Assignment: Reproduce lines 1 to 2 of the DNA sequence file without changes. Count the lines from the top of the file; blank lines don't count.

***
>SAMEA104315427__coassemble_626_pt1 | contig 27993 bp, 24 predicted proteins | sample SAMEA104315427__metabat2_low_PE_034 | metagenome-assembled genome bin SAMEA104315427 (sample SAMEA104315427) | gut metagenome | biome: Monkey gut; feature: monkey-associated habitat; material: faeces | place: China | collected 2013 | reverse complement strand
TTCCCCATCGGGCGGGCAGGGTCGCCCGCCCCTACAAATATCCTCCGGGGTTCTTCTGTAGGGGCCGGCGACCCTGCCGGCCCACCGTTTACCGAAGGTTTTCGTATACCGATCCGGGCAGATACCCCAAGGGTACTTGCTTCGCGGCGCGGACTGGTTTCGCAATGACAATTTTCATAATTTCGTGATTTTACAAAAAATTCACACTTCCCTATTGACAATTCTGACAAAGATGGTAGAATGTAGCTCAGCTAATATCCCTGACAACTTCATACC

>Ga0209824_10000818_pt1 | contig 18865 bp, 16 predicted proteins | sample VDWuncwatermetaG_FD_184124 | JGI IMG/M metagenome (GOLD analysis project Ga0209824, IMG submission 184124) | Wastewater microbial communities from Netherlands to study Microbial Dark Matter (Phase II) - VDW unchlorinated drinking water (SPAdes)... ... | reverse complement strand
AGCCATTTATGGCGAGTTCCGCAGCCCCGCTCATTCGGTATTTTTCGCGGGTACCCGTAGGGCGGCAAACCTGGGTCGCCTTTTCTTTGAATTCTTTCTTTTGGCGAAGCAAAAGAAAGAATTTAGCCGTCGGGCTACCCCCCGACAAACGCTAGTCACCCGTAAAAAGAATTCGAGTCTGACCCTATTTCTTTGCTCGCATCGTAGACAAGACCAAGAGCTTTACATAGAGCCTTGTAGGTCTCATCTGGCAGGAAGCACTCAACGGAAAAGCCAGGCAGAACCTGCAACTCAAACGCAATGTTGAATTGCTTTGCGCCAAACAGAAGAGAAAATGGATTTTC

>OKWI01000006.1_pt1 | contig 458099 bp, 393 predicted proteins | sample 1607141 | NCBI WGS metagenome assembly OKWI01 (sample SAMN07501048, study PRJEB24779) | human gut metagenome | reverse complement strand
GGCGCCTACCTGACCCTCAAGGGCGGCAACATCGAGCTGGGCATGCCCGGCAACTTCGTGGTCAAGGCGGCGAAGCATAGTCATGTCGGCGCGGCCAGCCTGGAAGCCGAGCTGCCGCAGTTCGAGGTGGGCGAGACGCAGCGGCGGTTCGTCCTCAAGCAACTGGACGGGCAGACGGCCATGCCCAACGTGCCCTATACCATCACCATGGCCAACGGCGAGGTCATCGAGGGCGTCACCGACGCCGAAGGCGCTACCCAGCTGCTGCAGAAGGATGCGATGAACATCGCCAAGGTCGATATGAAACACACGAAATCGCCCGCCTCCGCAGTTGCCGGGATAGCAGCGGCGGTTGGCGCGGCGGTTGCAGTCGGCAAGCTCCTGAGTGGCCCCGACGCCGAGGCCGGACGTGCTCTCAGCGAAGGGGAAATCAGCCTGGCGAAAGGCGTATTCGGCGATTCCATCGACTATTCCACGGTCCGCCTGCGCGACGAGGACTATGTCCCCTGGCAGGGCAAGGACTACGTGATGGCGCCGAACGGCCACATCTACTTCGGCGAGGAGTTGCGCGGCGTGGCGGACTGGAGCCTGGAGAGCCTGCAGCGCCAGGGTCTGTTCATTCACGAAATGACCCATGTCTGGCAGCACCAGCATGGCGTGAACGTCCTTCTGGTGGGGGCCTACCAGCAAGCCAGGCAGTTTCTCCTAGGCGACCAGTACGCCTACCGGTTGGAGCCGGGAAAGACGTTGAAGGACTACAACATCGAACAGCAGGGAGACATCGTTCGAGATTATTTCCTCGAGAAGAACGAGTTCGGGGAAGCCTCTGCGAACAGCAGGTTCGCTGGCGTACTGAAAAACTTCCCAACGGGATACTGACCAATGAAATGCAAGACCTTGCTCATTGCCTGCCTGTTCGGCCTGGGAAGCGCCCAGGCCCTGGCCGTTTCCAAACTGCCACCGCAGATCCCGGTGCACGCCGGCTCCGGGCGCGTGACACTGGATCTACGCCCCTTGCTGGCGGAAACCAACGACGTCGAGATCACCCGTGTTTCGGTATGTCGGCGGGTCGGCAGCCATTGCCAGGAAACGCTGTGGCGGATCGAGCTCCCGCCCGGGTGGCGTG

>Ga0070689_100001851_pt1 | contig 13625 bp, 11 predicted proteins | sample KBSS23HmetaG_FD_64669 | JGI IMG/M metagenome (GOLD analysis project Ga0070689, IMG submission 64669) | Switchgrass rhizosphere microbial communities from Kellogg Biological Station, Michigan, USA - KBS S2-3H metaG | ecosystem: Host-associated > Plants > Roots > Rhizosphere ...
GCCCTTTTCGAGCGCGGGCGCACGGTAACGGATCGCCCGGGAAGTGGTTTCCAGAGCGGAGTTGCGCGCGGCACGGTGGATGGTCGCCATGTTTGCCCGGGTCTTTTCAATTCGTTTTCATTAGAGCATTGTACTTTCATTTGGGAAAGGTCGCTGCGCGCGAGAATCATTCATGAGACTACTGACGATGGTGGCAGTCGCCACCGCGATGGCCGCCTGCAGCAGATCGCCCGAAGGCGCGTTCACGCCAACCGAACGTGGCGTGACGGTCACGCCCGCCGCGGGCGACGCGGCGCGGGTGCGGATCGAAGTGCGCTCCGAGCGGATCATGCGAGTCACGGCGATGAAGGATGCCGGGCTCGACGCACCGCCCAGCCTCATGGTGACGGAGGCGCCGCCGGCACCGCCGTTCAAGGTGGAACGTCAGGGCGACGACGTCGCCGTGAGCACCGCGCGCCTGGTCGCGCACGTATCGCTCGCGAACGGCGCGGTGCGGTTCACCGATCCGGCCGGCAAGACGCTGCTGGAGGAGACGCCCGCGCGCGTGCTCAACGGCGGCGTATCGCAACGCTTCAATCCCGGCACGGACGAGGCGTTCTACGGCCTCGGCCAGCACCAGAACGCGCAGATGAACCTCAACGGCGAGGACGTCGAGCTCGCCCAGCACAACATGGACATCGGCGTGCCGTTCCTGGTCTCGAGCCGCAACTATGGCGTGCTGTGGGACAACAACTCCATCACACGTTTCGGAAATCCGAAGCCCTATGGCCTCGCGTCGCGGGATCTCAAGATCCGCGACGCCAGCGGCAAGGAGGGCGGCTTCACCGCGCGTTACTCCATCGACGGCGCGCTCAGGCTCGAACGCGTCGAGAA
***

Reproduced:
>SAMEA104315427__coassemble_626_pt1 | contig 27993 bp, 24 predicted proteins | sample SAMEA104315427__metabat2_low_PE_034 | metagenome-assembled genome bin SAMEA104315427 (sample SAMEA104315427) | gut metagenome | biome: Monkey gut; feature: monkey-associated habitat; material: faeces | place: China | collected 2013 | reverse complement strand
TTCCCCATCGGGCGGGCAGGGTCGCCCGCCCCTACAAATATCCTCCGGGGTTCTTCTGTAGGGGCCGGCGACCCTGCCGGCCCACCGTTTACCGAAGGTTTTCGTATACCGATCCGGGCAGATACCCCAAGGGTACTTGCTTCGCGGCGCGGACTGGTTTCGCAATGACAATTTTCATAATTTCGTGATTTTACAAAAAATTCACACTTCCCTATTGACAATTCTGACAAAGATGGTAGAATGTAGCTCAGCTAATATCCCTGACAACTTCATACC